How L.A.'s Star Wars Burlesque Parody Show Became a Viral Hit
Five years ago, when Devil's Playground founder Courtney Cruz staged her burlesque troupe's first Star Wars parody at Bordello, she wasn't expecting anything out of the ordinary. They had done nerdy burlesque nights before, like a send-up of Batman and a night inspired by video games. "We just did the same thing we always do," says Cruz.
They didn't have a street team in the early days, so Cruz and Carlos Flores, who creates props and sets for Devil's Playground, head out late at night to pass out flyers themselves. She was expecting a normal crowd of around 200 people. Then Cruz walked outside the venue and saw the line stretching and wrapping its way around a downtown block. The show that became Star Girls was an immediate hit.
In the days that followed this now-legendary performance, a photo of Cruz as a stormtrooper, taken by L.A. Weekly's Shannon Cottrell, became a viral hit. Devil's Playground, which had planned to repeat the performance that March, had to look for a bigger venue.
Cruz — all long black hair and Liz Taylor eyebrows — sips a tea as she talks about the aftermath of Internet fame. It's weird, she says, to hear people talking about that stormtrooper photo without realizing that she's sitting at the next table. Weirder still is having to go to an attorney who specializes in parody to find out what is fair game and what isn't. "I got schooled," she says. But, it's been, as Cruz says, a "fun ride."
They got plenty of offers to take the show on the road, although it turned out that the production was too large to travel. Soon, similar shows unaffiliated with Devil's Playground turned up in other parts of the world. While Cruz's troupe has done lots of themes and has ventured into wrestling nights as well, nothing has been as popular as Star Girls. They bring back the show several times a year, frequently updating the costumes and sets. Their cast has swelled from six to thirteen. On this Friday night's fifth anniversary show at the Dragonfly, three performers will make their Star Girls debut.
Aside from Cruz, three other original members of the cast are still with the show. Audrey Deluxe, who plays everyone's favorite bounty hunter, has redone her act recently, bringing in a bad boy hero frozen in carbonite to undress her. It's based on a traditional burlesque piece, where the performer is undressed by a spider, Deluxe says. She adds that playing a male character is unusual for her — Deluxe's style is more retro-femme — but she gives the role her own glamorous spin. "I'm always Audrey Deluxe playing the character," she says.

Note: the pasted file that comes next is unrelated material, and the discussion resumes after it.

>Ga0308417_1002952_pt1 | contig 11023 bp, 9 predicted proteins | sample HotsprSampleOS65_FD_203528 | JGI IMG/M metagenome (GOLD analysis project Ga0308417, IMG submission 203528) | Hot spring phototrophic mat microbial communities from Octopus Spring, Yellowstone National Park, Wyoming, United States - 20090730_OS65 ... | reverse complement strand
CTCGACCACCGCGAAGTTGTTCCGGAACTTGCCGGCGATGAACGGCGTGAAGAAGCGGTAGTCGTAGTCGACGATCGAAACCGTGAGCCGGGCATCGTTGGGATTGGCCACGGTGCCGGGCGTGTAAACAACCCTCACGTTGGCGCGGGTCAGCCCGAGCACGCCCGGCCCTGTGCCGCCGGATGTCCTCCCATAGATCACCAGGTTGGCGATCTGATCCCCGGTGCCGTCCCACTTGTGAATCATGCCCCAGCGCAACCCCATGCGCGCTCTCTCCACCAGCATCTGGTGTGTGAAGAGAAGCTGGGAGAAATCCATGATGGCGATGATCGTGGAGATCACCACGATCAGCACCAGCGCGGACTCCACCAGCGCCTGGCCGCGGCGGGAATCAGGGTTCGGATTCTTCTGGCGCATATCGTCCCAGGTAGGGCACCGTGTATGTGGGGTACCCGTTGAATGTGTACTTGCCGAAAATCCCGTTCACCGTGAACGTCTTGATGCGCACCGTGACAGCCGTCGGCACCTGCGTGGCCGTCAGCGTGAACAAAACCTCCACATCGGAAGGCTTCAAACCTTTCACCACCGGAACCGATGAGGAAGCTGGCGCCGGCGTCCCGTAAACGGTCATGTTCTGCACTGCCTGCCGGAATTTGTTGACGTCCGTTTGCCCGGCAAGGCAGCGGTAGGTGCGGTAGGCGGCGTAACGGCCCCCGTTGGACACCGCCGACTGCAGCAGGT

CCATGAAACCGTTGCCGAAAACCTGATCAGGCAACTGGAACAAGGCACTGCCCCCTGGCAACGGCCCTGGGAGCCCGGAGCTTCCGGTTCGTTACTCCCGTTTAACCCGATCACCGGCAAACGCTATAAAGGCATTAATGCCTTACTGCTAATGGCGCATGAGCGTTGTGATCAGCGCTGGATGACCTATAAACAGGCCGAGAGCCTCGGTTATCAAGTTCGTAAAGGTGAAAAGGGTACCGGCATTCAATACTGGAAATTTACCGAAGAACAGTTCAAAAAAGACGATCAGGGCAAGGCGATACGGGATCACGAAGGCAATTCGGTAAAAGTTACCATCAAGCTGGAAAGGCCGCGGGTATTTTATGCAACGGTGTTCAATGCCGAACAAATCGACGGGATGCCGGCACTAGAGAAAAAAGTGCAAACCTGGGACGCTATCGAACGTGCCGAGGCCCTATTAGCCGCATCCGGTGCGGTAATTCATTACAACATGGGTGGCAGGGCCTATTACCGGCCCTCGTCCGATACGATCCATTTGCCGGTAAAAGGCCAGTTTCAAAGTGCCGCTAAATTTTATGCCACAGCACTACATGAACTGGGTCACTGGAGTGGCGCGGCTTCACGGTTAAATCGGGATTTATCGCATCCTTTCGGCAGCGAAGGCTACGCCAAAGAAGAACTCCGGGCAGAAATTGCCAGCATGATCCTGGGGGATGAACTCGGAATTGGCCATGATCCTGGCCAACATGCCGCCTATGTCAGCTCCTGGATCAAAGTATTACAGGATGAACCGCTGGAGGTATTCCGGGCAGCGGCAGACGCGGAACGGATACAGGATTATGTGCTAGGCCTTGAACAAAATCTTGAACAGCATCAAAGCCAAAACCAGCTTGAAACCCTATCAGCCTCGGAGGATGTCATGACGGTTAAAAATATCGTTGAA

Olivia Bellafontaine infuses her Princess Leia character with the rock star energy and powerful female imagery that peppers her other burlesque performances. "She's definitely an extension of me," says Bellafontaine.
Meanwhile, Scarlet O'Gasm, who partners up with Bellafontaine, looks for the comedic elements of a character, which she has been able to play upon in her send-up of Jabba the Hutt. " At first I think I was just trying to get in Jabba's head and it came out pretty scary," she says in an email. "I think I've just been trying to figure Jabba out for 5 years and discover his many layers and hopefully show a few of them — ya know, covered in balloons and expanding foam for only 5 minutes."
For Flores, the job started out with one project, to make Cruz's stormtrooper costume. Since then, he's handled the props and sets for the show. With each new character comes a new challenge and some of them have been pretty exciting. When Diamondback Annie joined the Star Girls fold, he modified her violin to make it look like Luke Skywalker's landspeeder. Flores redesigned the piece several times and worked over the New Year's Eve before her 2014 debut to finish it. "I just knew it was going to be something special," he says. The act has become a highlight of the show.
After five years, there will likely be more changes in store for Star Girls. Cruz anticipates that she won't be on stage much longer. "I will probably be exiting the performer part of my life soon," she says. Cruz says simply that she's more interested in producing the shows these days. Plus, she has become interested in producing performances for other artists in addition to Devil's Playground. Says Cruz, "That's where my heart is."
Liz Ohanesian on Twitter:
Public Spectacle, L.A. Weekly's arts & culture blog, on Facebook and Twitter:
Get the ICYMI: Today's Top Stories Newsletter Our daily newsletter delivers quick clicks to keep you in the know
Catch up on the day's news and stay informed with our daily digest of the most popular news, music, food and arts stories in Los Angeles, delivered to your inbox Monday through Friday.